LIMASSOL looks set to adopt Marseilles’ Euroméditerranée project between the Limassol Marina and the new Limassol port, according to reports in the Phileleftheros on Monday.
Euroméditerranée is the largest urban town planning project undertaken in southern Europe in an underdeveloped part of Marseille, which at the time of the first phase of the project in 1995 was suffering from abandonment, unemployment and other social problems.
The Euroméditerranée project was recently presented at an event to promote the redevelopment of the Aktaia Street region for tourism and other investment projects by the Limassol Municipality in cooperation with the Marseilles municipality, the Limassol Chamber of Commerce and the French-Cypriot Commercial Chamber of Marseilles.
The objective of the event was to present and discuss various plans and approaches on an international level for the rational and innovative development of Limassol’s coastal strip.
The Euroméditerranée project was presented by Marseilles’ deputy mayor Lauren Agnes Caradec and Euromeditarranee director Alexandre Sorrentino.
According to the advice given by the representatives of the Marseilles municipality, Limassol needs to give emphasis on strategic developments which develop infrastructure, commercial activity and new technologies which will change and develop her identity.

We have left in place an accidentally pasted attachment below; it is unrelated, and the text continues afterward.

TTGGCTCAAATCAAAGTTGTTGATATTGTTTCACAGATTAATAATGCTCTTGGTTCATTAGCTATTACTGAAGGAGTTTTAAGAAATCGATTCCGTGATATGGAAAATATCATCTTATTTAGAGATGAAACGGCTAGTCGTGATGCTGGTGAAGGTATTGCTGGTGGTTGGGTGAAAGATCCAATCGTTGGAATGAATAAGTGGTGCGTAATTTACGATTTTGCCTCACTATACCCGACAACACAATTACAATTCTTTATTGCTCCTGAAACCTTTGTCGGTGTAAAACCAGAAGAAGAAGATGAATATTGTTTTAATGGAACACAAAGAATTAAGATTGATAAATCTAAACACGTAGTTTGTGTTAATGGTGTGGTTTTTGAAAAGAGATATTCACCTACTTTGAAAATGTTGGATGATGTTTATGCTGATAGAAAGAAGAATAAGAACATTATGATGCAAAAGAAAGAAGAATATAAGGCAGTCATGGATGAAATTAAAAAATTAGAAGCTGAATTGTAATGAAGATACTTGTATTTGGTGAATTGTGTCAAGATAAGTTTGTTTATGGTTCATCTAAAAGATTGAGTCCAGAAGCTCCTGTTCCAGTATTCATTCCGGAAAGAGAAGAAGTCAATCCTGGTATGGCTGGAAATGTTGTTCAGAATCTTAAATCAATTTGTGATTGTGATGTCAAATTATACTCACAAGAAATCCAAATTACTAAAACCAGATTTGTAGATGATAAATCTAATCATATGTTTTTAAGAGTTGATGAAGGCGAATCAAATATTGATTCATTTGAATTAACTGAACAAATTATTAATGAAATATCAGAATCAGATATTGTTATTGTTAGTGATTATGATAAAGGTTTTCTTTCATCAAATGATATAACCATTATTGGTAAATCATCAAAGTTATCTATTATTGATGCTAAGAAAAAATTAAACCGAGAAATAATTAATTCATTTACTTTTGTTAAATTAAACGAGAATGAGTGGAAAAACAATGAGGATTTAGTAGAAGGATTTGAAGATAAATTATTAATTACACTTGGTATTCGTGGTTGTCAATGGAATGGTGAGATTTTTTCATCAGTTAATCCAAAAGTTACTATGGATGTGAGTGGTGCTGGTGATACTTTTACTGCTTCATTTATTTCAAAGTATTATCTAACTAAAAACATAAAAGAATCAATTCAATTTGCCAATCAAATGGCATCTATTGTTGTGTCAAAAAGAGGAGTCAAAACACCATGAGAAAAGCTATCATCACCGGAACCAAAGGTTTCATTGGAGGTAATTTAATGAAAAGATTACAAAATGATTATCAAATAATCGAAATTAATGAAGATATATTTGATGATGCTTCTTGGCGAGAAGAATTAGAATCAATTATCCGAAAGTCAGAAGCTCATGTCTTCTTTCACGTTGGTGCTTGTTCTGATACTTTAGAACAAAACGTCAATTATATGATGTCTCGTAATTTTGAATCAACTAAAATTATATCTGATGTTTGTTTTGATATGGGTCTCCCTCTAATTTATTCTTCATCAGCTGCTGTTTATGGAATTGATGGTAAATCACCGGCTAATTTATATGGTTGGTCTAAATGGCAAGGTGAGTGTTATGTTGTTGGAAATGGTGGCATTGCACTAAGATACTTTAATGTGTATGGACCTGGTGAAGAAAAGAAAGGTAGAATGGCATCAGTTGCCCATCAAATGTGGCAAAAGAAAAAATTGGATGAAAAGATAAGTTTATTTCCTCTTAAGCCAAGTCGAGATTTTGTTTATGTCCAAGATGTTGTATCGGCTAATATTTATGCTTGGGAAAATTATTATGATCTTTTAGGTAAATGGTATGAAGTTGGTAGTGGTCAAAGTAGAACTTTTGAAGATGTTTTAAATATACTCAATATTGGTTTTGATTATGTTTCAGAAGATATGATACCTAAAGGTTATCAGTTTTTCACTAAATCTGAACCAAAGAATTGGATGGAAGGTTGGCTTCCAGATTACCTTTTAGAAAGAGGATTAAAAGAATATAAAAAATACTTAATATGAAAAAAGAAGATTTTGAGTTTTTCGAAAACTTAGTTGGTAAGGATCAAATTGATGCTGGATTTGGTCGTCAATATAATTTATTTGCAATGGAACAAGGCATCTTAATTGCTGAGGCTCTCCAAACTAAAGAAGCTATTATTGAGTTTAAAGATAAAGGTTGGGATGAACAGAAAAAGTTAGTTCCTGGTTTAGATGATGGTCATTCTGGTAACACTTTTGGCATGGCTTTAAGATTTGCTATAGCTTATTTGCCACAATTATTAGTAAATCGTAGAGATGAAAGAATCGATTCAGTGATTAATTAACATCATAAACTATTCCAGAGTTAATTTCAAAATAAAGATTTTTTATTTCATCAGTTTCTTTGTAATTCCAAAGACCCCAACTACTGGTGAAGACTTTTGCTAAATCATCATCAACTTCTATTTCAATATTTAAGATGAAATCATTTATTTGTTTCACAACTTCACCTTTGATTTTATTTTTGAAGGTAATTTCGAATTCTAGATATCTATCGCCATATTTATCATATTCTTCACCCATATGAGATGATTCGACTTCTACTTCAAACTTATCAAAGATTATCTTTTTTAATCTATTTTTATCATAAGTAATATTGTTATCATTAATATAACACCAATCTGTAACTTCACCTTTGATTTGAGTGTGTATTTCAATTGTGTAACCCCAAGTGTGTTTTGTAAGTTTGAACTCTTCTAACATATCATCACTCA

Caradec emphasised the use of modern architecture which strives to develop public places which upgrade the quality of life for the citizens in the area and the revival of the city through innovative developments and creating a new city model.
Relating to the development of Marseilles, “we tried to create a city which would develop through a technological plan taking into account energy conservation, different uses, the construction methods and the management of parking lots,” said Caradec.
The expertise behind the project is readily and freely available to the Limassol Municipality with Caradec extending an invitation to Limassol’s Mayor Nicos Nicolaides and his council to visit Marseilles, which is also Limassol’s twin city, to have first-hand experience of the Euroméditerranée project.
Sorrentino gave an analytical presentation of the Marseilles Euroméditerranée project which covers 4,800 acres between the city’s historic centre and the city’s port.
The first phase of the project lasted from 1995-2013 and concentrated on a poorly developed area in the city, much of it abandoned, with high levels of unemployment and other serious social issues.
Touching on various aspects of the project such as population density, the amount of structural development, public space, commercial development and traffic regulation and new job opportunities, Sorrentino showed how Marseilles has been developed into a modern, viable and environmental friendly city.